1. What are my wider life(style) goals? I know what you’re thinking now: ‘Hold up, Kate, as if I know what my life goals are, I’ve been focusing really hard on my music and I’m only young.’ You’re right, and nobody is expecting you to have any of that worked out just yet, so start by exploring your lifestyle goals instead, as they can often lead you to a better sense of what your ideal career might look like. For example, one musician I interviewed really wanted to have a dog but knew that his present lifestyle would be incompatible. As a result, he was building a wedding band agency that might enable him to work from home and pick his gigs rather than travelling all over the country to work. When I began to envisage my ideal career I realised that being at the same place of work every day might leave me uninspired. I therefore decided that I probably wouldn’t like a full-time seat in an orchestra. It’s busy out there and as a music graduate you have a lot of choices, but thinking about how your ideal life might look can help narrow it down.   



  1. What do I need to cast aside? This one is a bit Mari Kondo, but a big part of graduation from music college consists of ‘casting off’ negative attitudes that might be dragging you down. I found a lot of these, but there are two main ones that might be worth exploring now. The first is the ‘failed musician narrative:’ the idea that any job that’s not playing in the orchestra or singing at the opera counts as failure. The second is the ‘performer-teacher binary,’ where graduates can fall into the trap of thinking that it’s either one or the other, and that teaching somehow ‘cancels out’ any performing work leading to, you guessed it, failure. The Musicians’ Union found that the idea that some music jobs are more worthy than others contributes to mental health challenges for musicians of all ages, indicating that attitudes such as these can continue long after graduation. It’s difficult to suggest a solution to this, but as a starting point you might find it helpful to acknowledge when you’re feeling these negative attitudes and being mindful of their roots.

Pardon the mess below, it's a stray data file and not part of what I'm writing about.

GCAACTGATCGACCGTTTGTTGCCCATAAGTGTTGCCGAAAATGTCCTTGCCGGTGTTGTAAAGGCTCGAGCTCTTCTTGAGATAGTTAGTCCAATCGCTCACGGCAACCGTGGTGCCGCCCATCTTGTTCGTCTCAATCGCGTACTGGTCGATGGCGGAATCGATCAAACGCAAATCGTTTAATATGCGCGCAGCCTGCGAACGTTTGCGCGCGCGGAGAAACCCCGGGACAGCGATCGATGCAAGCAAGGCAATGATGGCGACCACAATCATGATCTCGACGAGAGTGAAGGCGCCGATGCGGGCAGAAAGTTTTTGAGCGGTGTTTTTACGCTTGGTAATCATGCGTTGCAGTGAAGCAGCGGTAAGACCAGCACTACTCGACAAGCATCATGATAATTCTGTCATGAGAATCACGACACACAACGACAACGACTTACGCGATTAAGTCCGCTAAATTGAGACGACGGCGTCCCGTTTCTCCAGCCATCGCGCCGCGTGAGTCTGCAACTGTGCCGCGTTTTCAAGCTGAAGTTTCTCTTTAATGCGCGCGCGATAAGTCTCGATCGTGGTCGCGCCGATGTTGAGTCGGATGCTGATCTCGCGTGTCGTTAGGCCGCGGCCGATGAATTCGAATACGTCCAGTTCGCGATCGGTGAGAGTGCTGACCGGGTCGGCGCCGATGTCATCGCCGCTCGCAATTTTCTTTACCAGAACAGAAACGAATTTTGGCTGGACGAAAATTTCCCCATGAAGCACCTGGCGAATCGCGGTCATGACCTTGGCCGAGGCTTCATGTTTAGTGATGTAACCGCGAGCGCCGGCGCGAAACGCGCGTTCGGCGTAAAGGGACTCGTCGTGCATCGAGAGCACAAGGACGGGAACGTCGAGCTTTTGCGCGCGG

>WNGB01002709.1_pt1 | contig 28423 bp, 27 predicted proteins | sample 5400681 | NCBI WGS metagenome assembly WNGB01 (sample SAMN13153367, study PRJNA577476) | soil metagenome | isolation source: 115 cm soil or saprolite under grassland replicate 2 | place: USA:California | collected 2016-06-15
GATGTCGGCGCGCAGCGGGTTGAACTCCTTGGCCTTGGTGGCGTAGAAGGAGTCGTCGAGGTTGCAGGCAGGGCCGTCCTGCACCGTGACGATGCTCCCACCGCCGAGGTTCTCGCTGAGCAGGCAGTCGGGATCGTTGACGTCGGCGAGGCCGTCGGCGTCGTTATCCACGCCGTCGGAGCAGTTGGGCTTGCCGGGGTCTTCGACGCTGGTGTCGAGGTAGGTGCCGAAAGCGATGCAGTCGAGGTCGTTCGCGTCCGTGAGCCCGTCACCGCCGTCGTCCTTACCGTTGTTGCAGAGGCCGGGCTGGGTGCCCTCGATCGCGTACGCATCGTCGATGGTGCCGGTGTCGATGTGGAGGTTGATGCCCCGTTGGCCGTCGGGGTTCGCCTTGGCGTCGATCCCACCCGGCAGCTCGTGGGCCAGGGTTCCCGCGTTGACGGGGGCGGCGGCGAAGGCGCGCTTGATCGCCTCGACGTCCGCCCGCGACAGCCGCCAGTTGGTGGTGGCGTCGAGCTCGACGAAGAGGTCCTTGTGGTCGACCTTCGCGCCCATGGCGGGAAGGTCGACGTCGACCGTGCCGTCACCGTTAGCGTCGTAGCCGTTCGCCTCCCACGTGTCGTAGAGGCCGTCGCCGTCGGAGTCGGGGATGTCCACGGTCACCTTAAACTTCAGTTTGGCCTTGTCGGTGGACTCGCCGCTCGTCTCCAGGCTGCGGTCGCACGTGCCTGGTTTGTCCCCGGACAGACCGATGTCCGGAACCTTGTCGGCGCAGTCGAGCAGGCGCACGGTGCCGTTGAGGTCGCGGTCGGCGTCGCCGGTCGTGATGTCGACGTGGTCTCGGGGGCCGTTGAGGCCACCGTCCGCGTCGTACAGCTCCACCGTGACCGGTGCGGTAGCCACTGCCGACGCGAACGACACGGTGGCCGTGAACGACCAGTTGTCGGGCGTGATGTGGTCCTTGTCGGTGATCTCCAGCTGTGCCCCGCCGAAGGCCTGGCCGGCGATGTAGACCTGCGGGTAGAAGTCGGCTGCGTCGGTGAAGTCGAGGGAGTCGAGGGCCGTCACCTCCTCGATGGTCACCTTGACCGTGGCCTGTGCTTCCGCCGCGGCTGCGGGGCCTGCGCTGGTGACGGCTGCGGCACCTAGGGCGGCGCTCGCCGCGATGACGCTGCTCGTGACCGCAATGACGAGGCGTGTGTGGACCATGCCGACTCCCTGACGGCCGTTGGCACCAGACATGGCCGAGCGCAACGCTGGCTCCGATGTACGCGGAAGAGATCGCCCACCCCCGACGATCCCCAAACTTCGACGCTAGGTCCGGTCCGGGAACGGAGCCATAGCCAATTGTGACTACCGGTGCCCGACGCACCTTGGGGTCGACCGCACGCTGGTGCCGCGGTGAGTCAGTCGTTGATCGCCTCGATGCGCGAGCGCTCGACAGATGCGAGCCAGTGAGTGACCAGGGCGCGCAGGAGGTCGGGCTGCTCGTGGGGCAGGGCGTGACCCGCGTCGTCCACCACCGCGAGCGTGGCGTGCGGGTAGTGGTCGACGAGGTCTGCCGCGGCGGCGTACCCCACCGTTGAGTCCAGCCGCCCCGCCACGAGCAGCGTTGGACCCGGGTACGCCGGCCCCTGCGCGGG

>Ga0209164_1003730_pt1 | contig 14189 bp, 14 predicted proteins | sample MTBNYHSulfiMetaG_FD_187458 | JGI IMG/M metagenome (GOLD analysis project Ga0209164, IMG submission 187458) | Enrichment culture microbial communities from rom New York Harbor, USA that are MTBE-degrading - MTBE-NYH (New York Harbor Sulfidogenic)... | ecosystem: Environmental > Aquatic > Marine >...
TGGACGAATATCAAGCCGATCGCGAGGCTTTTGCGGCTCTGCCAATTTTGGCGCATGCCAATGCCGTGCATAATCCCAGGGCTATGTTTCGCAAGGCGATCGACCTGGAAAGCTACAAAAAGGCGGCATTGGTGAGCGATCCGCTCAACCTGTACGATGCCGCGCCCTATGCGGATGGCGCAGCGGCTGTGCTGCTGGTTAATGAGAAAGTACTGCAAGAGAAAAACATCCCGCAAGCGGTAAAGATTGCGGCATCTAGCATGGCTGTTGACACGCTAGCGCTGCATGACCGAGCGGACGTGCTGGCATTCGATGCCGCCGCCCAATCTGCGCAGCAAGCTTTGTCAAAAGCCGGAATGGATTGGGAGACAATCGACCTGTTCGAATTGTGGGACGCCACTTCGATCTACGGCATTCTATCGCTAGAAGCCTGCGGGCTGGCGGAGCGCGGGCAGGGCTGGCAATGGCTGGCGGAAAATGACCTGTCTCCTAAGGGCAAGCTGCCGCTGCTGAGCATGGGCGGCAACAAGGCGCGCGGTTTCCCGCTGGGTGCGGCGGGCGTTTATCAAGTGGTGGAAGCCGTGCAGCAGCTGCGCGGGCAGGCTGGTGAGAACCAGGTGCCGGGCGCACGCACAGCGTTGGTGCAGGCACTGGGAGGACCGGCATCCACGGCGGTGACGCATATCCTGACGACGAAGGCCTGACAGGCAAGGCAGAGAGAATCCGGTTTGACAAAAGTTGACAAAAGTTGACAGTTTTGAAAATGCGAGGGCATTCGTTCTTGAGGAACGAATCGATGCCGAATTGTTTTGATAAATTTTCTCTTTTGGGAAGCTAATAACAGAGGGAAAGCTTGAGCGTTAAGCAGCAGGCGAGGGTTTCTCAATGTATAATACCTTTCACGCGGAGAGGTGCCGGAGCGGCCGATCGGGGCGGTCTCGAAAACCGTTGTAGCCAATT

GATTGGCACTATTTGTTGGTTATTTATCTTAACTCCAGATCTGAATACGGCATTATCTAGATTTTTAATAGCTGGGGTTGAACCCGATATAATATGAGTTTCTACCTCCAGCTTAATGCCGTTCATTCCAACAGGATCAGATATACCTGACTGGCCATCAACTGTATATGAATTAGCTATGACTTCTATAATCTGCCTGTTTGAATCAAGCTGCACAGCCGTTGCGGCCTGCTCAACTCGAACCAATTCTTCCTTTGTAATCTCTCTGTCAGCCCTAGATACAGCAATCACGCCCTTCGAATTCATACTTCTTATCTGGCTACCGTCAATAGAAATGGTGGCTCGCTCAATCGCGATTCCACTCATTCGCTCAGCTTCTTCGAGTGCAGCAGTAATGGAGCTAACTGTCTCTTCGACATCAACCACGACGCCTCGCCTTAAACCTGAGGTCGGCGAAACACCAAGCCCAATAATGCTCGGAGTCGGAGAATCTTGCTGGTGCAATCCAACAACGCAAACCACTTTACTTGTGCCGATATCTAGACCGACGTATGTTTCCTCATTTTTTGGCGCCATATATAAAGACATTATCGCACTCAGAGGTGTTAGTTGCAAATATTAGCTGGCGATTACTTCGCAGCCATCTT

1. What does success mean to me? Perhaps the biggest question of all… and the most difficult to answer! Musicians spend their life asking this question, defining and redefining their success as they find more out about themselves and their relationship with music. In the end, the most important thing for all of the musicians that I worked with was that they found their own success: not their college’s, not their teachers’, not their parents’ and certainly not society’s. This happened over the course of many years, and it will for you too. If you begin by being open-minded and unafraid to challenge yourself, amazing things can happen. Only you can decide what those are!